Then Mark uses one of his common techniques of making a sandwich story, one story interrupts another then circles back to the story he started with, interweaving the meaning of both. Jesus came home, but instead of finding R&R he was inundated with great crowds of people ‘so that they could not even eat’. Now Jesus was not a stranger to great crowds. He had been teaching and healing in unconventional places. His influence went outside traditional Jewish areas, healing people from as far as Tyre and Sidon. He had defended his followers for plucking grain on a sabbath. He had publicly performed healing miracles on a sabbath, and had attracted the notice of all who were seeking healing (a short summary up to Mark 3). Jesus may have come home to put his feet up, but crowds of people seeking healing and teaching followed him. His family go out to stop Jesus, intending to save him from himself. The story jumps at this point, but will return to the issue of family.
We now realise the synagogue leaders were spreading rumours amongst the crowd that Jesus was possessed, and not of God (Mark 3:22). Jesus tells the parable about the ‘strong man’, which in its positive form is a parable about unity and the power of a kingdom and household standing together. He warns the scribes about the consequences of claiming he, Jesus, has an unclean Spirit. Mark’s readers know (we know) the Spirit in Jesus is not evil, but refers to his baptism and the Holy Spirit descending while God speaks (Mark 1:10-11).
The other side of the Marcan literary sandwich comes back to family, and home.
As we said, Jesus comes home wanting some R&R. He has been keeping company with crowds of people, probably from the ‘wrong side’ of town. If we were in India they would be called the ‘untouchables’. In Jewish stereotypes they are the unclean, the amaharitz. His family are none too pleased about the company Jesus is keeping, and they plan to intervene. They refer to Jesus as being ‘out of his mind’. In the parable Jesus has just illustrated to the antagonistic scribes, a household is strongest when united. When Jesus ignores the appeal of his family, he is reacting to his household who are divided and working against him and his calling to ‘the sinners’ (Mark 2:17). Their plan to seize Jesus away from the crowd divides his home, weakening the united front, and is paramount to re-enacting the divisive parable of plundering the strong man’s house. Jesus says no.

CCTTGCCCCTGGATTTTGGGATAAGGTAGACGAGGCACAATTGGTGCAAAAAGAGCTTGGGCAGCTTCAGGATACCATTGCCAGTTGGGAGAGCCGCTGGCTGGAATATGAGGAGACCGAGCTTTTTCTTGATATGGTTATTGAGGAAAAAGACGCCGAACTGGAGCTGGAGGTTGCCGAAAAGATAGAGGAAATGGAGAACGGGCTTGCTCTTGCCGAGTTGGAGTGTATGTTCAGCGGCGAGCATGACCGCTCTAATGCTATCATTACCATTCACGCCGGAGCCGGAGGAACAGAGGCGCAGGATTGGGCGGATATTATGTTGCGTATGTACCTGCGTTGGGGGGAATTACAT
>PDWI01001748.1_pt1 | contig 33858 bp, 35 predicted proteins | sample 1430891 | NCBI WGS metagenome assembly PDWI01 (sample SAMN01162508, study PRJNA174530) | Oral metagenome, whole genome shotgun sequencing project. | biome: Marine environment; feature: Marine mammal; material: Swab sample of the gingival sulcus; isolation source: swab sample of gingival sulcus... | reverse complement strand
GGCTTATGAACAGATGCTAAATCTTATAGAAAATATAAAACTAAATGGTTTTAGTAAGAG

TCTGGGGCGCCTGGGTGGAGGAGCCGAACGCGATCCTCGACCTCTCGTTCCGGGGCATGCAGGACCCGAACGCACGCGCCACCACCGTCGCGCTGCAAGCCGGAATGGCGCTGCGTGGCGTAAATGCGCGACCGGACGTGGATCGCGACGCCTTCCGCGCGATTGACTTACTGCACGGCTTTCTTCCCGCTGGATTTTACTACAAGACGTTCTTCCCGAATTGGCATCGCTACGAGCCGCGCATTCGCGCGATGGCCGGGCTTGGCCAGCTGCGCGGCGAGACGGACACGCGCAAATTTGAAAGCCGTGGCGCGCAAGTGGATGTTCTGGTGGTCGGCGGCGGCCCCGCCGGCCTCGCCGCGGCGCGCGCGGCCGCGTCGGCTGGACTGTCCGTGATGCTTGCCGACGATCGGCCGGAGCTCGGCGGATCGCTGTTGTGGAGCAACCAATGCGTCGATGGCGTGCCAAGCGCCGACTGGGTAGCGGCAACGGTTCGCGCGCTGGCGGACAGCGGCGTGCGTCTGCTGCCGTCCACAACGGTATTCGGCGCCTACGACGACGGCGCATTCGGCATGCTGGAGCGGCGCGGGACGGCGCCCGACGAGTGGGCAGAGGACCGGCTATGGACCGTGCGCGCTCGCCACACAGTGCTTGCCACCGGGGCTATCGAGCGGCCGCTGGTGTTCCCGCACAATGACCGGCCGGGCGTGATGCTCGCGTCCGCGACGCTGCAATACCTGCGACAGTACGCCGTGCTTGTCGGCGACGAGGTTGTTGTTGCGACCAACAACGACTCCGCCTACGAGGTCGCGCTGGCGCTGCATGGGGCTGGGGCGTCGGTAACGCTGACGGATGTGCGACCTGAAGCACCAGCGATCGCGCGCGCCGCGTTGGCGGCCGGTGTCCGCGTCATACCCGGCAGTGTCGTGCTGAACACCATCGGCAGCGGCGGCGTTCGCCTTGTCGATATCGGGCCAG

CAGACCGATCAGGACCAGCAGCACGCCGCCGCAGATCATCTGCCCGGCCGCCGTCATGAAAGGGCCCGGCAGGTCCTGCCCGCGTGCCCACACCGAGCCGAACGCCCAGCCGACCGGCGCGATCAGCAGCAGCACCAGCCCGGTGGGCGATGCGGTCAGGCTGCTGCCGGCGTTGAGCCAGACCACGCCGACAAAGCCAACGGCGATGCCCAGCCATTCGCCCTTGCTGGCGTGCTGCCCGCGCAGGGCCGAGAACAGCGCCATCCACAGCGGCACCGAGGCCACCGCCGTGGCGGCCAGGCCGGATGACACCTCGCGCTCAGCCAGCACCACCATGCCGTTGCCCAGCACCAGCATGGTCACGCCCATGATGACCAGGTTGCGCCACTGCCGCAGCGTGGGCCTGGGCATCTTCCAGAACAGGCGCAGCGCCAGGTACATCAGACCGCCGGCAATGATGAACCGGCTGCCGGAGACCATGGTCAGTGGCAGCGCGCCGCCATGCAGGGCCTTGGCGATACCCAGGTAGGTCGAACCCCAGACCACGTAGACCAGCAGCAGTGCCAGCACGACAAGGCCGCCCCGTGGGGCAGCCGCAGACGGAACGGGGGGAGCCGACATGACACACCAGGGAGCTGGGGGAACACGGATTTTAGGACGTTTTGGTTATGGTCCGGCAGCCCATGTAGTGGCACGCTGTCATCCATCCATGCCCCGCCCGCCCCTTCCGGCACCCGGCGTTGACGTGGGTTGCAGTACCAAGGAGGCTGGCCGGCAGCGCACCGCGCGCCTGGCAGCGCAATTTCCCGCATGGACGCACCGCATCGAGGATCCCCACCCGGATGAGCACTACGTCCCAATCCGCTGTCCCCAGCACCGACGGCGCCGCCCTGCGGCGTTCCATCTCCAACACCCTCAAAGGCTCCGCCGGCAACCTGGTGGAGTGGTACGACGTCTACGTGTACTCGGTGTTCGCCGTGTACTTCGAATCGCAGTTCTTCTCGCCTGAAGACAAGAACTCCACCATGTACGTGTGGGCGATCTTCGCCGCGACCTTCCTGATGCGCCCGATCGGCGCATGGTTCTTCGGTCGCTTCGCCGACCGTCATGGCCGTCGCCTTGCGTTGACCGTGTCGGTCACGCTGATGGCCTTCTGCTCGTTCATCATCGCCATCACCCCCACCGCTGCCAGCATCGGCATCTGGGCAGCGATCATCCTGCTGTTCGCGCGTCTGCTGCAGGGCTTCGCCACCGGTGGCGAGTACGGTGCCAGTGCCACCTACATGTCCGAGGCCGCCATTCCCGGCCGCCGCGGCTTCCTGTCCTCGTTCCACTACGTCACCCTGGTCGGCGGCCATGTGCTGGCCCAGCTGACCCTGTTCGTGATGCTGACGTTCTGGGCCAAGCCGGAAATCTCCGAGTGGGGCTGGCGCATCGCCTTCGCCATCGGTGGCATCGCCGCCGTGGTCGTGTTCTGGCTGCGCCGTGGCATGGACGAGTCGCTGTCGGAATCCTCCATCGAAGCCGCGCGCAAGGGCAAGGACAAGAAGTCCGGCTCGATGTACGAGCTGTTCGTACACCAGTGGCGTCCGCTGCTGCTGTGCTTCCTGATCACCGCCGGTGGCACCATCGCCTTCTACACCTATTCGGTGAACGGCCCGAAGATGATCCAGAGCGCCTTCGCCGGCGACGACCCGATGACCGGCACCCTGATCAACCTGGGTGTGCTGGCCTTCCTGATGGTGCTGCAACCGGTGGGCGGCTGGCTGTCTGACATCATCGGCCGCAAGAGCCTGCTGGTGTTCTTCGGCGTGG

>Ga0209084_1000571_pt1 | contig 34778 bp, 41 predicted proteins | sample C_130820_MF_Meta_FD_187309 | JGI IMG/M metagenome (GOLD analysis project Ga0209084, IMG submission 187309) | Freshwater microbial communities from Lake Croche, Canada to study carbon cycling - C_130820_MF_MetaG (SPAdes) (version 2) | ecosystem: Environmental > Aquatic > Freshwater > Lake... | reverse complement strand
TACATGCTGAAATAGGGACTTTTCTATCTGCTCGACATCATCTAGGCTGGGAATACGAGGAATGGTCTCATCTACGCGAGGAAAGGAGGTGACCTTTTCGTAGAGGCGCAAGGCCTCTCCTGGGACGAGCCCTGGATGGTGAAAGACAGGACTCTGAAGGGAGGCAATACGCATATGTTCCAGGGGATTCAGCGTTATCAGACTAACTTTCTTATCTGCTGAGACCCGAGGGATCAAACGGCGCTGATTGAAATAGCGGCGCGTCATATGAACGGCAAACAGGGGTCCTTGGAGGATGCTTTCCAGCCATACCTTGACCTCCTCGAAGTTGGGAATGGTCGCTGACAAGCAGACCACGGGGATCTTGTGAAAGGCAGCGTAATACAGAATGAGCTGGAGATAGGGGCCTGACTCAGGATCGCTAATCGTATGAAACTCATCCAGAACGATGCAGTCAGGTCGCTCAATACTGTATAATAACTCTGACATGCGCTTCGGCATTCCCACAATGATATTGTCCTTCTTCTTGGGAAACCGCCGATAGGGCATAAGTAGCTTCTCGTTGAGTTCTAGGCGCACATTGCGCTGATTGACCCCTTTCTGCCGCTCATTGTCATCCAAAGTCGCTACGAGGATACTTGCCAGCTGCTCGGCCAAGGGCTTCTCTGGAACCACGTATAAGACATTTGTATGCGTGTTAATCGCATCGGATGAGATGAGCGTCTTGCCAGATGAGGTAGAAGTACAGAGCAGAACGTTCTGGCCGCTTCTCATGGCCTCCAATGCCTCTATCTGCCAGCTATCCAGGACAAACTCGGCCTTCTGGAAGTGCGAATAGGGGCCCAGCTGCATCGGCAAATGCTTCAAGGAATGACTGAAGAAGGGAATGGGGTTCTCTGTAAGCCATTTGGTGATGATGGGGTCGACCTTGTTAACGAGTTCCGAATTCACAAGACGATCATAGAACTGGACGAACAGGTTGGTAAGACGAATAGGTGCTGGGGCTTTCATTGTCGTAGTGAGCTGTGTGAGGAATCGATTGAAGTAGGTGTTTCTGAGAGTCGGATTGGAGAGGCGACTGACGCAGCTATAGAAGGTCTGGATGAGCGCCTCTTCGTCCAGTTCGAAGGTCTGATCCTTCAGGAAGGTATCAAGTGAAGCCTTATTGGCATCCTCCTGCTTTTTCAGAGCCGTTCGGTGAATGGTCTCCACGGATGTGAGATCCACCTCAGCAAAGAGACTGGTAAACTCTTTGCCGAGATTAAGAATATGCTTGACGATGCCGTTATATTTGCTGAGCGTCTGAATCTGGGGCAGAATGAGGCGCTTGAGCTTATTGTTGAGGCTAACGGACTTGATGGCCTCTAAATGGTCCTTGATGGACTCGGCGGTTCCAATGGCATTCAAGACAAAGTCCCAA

“Whoever does the will of the God is my brother & sister & mother.”
Home is a place of safety, love, joy and peace.
It is a place of renewal and restoration.
It is a place of unity.
Jesus looked around him at a an eclectic crowd and called them his family.
Look around you. This church, the people of God, are your family.
No matter the state of your ‘home’, you have a place where you can find renewal. The Holy Spirit at Pentecost equipped and enabled disciples to become one family, one body, one people.
We never give up hope for our households.
Jesus did not disown his mother and siblings. In the end they will be the ones who support and proclaim him as God. Mother Mary at the foot of the cross, brother James writing to believers after Jesus has died, and the Pentecostal Spirit had come on people of all nations.
We pray for those of our family who are lost and hiding from God.
We pray they will answer as God calls out the intimate question “Where are You”.
We pray that we will witness to the Holy Spirit and seek to ‘Go Home’ with Jesus, to a place of restoration and renewal.
We hold onto the hope that we can return ‘home’ in the fullest and truest sense of the word.